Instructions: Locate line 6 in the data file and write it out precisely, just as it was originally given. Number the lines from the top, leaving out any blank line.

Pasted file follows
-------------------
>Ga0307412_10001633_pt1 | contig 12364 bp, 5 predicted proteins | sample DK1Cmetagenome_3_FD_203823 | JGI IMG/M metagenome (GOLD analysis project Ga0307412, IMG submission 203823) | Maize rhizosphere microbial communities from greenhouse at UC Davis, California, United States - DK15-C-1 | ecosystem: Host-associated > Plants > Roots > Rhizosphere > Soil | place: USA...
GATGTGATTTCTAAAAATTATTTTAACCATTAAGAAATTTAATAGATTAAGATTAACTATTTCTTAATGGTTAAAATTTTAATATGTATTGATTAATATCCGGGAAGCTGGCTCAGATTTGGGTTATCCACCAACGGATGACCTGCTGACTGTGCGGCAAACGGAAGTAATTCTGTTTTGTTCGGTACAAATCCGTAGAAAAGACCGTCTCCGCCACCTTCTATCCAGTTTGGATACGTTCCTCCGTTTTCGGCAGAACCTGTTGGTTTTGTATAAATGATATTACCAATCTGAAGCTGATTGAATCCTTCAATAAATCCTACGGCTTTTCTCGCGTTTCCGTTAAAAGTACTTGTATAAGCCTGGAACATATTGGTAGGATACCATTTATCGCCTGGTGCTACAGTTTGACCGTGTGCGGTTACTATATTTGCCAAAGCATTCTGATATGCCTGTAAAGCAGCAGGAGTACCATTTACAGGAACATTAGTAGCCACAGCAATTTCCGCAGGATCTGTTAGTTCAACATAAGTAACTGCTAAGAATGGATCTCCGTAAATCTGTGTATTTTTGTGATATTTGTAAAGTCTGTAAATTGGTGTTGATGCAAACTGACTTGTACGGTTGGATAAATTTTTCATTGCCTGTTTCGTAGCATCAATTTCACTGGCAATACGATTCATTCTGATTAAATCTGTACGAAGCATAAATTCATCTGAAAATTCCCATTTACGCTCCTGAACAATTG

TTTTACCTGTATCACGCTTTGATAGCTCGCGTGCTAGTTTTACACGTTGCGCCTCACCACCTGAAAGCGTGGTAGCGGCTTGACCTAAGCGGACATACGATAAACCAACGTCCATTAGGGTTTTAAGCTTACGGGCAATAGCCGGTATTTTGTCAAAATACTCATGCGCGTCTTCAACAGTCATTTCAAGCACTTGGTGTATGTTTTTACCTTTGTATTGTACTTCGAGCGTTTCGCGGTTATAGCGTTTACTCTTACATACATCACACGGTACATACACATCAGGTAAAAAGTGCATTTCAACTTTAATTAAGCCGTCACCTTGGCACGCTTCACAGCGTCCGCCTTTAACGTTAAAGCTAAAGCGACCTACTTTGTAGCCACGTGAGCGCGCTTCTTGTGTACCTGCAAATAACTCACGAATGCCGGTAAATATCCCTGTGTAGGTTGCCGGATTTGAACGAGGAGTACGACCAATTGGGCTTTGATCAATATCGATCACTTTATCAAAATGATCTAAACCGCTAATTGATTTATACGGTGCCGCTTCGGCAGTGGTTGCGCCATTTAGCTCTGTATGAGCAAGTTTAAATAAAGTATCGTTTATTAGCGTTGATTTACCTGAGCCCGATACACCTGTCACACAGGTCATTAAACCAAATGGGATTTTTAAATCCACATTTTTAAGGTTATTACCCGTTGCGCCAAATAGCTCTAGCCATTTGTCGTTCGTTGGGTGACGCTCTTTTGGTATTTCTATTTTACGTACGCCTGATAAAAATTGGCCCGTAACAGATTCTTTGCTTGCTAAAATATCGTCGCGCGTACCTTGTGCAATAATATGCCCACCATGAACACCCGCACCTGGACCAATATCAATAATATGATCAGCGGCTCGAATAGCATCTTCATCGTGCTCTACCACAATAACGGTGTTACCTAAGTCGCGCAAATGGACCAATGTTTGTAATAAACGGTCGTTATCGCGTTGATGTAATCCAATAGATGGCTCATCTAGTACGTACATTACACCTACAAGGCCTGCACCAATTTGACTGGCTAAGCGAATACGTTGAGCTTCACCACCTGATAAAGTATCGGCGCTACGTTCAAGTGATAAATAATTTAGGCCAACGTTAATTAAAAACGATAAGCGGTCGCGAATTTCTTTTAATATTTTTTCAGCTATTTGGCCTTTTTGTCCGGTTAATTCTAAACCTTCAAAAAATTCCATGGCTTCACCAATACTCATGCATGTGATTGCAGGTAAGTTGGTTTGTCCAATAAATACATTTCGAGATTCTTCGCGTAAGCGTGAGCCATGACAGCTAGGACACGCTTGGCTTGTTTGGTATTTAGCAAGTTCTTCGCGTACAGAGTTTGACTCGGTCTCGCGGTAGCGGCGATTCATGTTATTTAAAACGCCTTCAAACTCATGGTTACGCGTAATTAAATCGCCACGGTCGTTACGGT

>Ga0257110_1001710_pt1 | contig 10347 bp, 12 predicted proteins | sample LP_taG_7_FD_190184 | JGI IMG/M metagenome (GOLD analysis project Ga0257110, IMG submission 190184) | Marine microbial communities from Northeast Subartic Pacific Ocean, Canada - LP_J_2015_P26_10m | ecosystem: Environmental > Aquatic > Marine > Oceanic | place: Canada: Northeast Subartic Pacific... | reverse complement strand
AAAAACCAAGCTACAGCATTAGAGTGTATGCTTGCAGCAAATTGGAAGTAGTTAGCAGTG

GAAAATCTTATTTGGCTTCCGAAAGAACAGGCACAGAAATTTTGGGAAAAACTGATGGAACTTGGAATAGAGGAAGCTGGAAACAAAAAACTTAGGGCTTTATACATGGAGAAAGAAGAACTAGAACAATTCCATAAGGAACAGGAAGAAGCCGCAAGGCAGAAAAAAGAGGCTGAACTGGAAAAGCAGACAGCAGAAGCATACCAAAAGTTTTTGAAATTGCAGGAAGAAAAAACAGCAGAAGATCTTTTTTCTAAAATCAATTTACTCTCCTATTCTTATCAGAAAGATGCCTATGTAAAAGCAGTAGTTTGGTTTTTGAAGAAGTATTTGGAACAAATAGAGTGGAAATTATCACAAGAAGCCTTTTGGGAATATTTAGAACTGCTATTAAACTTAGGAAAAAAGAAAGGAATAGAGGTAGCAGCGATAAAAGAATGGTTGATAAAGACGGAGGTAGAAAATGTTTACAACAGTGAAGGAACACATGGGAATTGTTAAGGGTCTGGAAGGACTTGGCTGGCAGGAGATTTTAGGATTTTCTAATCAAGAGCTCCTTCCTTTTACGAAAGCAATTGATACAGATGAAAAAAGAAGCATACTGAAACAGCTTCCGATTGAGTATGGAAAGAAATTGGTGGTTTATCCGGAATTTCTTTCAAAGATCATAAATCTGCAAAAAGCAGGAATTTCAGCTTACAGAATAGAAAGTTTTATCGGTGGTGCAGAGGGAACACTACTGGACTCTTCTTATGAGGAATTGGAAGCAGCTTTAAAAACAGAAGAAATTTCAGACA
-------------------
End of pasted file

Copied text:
GAAAATCTTATTTGGCTTCCGAAAGAACAGGCACAGAAATTTTGGGAAAAACTGATGGAACTTGGAATAGAGGAAGCTGGAAACAAAAAACTTAGGGCTTTATACATGGAGAAAGAAGAACTAGAACAATTCCATAAGGAACAGGAAGAAGCCGCAAGGCAGAAAAAAGAGGCTGAACTGGAAAAGCAGACAGCAGAAGCATACCAAAAGTTTTTGAAATTGCAGGAAGAAAAAACAGCAGAAGATCTTTTTTCTAAAATCAATTTACTCTCCTATTCTTATCAGAAAGATGCCTATGTAAAAGCAGTAGTTTGGTTTTTGAAGAAGTATTTGGAACAAATAGAGTGGAAATTATCACAAGAAGCCTTTTGGGAATATTTAGAACTGCTATTAAACTTAGGAAAAAAGAAAGGAATAGAGGTAGCAGCGATAAAAGAATGGTTGATAAAGACGGAGGTAGAAAATGTTTACAACAGTGAAGGAACACATGGGAATTGTTAAGGGTCTGGAAGGACTTGGCTGGCAGGAGATTTTAGGATTTTCTAATCAAGAGCTCCTTCCTTTTACGAAAGCAATTGATACAGATGAAAAAAGAAGCATACTGAAACAGCTTCCGATTGAGTATGGAAAGAAATTGGTGGTTTATCCGGAATTTCTTTCAAAGATCATAAATCTGCAAAAAGCAGGAATTTCAGCTTACAGAATAGAAAGTTTTATCGGTGGTGCAGAGGGAACACTACTGGACTCTTCTTATGAGGAATTGGAAGCAGCTTTAAAAACAGAAGAAATTTCAGACA